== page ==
Techs & Trends
Doen't anybody make phone calls anymore?
But having just had the experience from hell trying to use an LG Shine in locations where other, cheaper phones work fine, I have a simple question:
How come nobody provides information on the receiver sensitivity in mV, the effective radiated power of the phone's transmitter, the signal-to-noise ratio what the phone will tolerate, etc.? How about signal rejection for when you're trying to use, say...
BUT i do agree as far as what everyone advertises and shows is mainly the "extras" of the phone and thus the MAIN function of the phone has seemed to become lost in the thought processes.
I too have noticed that my older phone (LG-4270) seems to get better reception than my newer phone (kyo M1000)
You said it much better than I did: "the MAIN function of the phone has seemed to become lost"
Let me take another crack at it. It seems that the user might need a different kind of phone in the canyons of Manhattan than hiking in the fringes the Colorado Rockies. Not that either phone would be good or bad, just engineered a little differently. Right now, the only way to find that out is through the (much appreciated) "free trial" period offered by most of the major wireless providers.
It's interesting that the wireless companies' advertising stresses the voice or d...
I don't know where to find transmission spec ratings. But if you have not seen your actual receive and transmit ratings, you can on your LG.
Menu - 0 - (code) 000000 - test - screen
Check that out you may find that helpful. Active pilot will tell you what tower you are pulling off of. Its not what you are looking for, but should be close.
On Cellfriend's comment, from now on when we sale a cell phone, we will say, "Hmm, what would Old Bear like".
Cellfriend - If you read this, your comment was way out of line.
As a side comment, I think one problem that effects call quality is the placement of the microphone on the phone. Some phones that have mic on the bottom of the phone (facing down) tend to pick up too much background sound that can easily drown out the callers voice sound. That to me is very poor design that should have been caught in the development stage.
A phone needs to be a phone yes, but, with the way our society is moving, on the go access of our everyday stuff is becoming more and more of a neccesity. I think that a lot of the carriers are seeing this, and responding to the demand.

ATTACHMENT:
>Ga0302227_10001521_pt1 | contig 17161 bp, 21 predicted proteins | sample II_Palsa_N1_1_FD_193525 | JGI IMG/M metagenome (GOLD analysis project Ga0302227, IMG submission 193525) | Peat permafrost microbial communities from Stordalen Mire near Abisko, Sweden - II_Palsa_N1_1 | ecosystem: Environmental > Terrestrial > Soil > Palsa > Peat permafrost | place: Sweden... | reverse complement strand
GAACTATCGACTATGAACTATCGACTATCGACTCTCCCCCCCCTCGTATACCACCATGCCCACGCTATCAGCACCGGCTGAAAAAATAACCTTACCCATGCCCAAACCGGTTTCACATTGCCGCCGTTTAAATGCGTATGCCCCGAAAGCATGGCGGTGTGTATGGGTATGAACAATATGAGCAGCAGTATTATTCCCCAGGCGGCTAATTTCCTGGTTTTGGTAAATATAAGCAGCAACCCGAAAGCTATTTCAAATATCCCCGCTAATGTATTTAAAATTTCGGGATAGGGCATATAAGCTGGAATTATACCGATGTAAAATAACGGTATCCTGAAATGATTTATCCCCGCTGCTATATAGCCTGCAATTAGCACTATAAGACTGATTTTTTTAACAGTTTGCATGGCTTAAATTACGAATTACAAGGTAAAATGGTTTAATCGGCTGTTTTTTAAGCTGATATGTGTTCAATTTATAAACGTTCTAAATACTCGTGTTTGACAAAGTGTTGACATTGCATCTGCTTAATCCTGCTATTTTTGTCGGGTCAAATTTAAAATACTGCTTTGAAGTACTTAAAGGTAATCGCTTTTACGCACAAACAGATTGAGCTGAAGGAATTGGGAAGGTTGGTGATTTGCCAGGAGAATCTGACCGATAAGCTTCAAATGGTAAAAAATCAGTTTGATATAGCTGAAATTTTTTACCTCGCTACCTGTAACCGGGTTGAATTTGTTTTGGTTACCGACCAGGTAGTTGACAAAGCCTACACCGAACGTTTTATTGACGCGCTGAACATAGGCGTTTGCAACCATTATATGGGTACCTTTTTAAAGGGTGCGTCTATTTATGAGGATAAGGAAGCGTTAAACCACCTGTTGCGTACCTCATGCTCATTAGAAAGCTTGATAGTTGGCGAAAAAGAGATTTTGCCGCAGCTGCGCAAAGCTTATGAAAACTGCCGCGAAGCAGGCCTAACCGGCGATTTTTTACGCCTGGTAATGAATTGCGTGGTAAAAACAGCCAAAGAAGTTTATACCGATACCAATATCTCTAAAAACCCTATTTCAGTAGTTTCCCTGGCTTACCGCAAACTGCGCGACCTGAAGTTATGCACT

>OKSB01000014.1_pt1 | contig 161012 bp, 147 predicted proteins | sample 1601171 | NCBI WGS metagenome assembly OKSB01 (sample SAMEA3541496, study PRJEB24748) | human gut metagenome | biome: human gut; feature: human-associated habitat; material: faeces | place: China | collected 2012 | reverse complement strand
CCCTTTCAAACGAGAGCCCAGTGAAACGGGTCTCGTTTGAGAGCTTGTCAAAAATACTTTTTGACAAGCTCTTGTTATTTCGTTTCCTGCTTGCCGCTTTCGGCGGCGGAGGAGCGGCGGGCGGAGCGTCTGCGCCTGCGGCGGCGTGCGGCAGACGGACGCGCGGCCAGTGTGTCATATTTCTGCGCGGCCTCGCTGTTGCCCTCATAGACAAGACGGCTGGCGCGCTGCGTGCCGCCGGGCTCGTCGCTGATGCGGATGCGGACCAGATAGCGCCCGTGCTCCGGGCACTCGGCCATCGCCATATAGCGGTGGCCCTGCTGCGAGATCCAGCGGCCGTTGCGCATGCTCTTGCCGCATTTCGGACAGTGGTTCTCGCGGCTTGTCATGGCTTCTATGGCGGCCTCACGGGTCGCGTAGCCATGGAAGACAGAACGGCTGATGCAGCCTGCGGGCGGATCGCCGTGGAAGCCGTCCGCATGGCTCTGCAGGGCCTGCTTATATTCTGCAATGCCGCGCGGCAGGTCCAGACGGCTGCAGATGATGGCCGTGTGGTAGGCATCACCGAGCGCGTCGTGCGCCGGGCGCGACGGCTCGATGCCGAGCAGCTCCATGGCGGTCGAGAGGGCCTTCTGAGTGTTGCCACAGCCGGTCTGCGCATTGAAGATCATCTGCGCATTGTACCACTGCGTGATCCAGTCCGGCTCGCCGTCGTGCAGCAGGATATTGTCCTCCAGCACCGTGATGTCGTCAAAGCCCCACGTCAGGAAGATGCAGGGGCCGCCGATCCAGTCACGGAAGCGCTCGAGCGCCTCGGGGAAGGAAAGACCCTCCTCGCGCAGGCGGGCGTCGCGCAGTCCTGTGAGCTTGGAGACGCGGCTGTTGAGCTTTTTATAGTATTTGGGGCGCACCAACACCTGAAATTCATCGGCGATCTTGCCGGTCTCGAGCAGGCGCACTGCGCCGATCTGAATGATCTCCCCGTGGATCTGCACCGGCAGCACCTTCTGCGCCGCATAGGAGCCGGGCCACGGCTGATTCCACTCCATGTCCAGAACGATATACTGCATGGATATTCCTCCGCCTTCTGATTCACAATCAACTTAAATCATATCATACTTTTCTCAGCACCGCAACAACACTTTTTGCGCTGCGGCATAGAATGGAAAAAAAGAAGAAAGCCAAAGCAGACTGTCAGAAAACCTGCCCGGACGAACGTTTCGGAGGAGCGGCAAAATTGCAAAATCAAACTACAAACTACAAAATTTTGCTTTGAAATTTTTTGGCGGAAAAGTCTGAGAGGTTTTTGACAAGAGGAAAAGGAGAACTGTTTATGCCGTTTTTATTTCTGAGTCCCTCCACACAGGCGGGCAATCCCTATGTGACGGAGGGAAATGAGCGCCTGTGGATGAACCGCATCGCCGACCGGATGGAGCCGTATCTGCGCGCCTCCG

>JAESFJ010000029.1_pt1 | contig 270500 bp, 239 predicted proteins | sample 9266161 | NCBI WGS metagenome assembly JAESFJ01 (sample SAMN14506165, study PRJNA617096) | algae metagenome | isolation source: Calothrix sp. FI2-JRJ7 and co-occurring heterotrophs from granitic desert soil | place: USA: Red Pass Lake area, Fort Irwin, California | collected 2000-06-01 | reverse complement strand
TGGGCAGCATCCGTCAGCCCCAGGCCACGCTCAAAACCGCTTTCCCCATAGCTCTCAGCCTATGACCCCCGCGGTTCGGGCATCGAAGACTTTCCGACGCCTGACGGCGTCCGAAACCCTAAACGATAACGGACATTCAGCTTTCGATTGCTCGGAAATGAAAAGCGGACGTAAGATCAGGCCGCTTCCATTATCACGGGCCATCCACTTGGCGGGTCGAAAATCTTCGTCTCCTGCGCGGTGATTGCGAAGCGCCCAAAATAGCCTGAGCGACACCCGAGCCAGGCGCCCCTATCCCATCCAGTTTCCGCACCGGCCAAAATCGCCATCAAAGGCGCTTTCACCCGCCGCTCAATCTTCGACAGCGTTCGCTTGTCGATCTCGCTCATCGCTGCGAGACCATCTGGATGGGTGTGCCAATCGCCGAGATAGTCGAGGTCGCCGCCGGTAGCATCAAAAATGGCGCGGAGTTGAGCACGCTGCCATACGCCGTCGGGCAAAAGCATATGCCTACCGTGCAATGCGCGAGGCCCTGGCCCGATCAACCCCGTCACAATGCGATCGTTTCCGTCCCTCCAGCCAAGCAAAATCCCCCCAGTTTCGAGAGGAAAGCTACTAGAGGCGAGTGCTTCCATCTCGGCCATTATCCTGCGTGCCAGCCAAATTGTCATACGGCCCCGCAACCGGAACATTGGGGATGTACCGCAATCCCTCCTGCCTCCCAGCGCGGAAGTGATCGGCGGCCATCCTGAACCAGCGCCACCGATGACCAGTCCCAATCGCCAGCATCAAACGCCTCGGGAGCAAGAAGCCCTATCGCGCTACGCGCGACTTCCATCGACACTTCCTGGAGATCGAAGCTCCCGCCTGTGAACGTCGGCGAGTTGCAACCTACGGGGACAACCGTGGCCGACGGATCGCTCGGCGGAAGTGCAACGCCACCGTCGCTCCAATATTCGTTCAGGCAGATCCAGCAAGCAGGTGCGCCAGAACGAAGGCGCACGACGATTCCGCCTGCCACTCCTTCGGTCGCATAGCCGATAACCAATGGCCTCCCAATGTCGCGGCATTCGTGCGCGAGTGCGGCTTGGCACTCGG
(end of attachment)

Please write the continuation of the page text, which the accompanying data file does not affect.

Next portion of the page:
For me, when Sprint finally decides to make the Samsung Instinct available to their employees, I'm going to get one, and believe it or not, 99% of what I do on my computer at home, I will be able to from my "phone" All that is left for useablity for my computer is streaming movies from Netflix (just hooked my computer up to my new 32" tv Biggest darn monitor I've ever had) and playing a couple of games that I hardly play.
I know that I'm not alone with ...
I got a chance to travel with the Alltel System Network Crew. It was very intriguing for me. They had connected three of the exact same phones and drove about 70 miles. All three were connected to a computer that would tell the phone to dial and hang up repeatedly. They the computer would give a data print out. What was strange was one phone would hit and hold in places the others would not, and vis-versa. It was very interesting.
So there is obviously a difference from model to model. But why the difference with in the same model? And could you accommodate that into the system?
All the bells and whistles on phones these days are great, but if you're like me, you need a phone that gets reception.
In my area (Minnesota), Verizon is the carrier that you will get reception everywhere with, regardless of the phone itself. I don't know if this is true in other areas of the country, but you know how Verizon usually takes a bit longer to release new phones that a...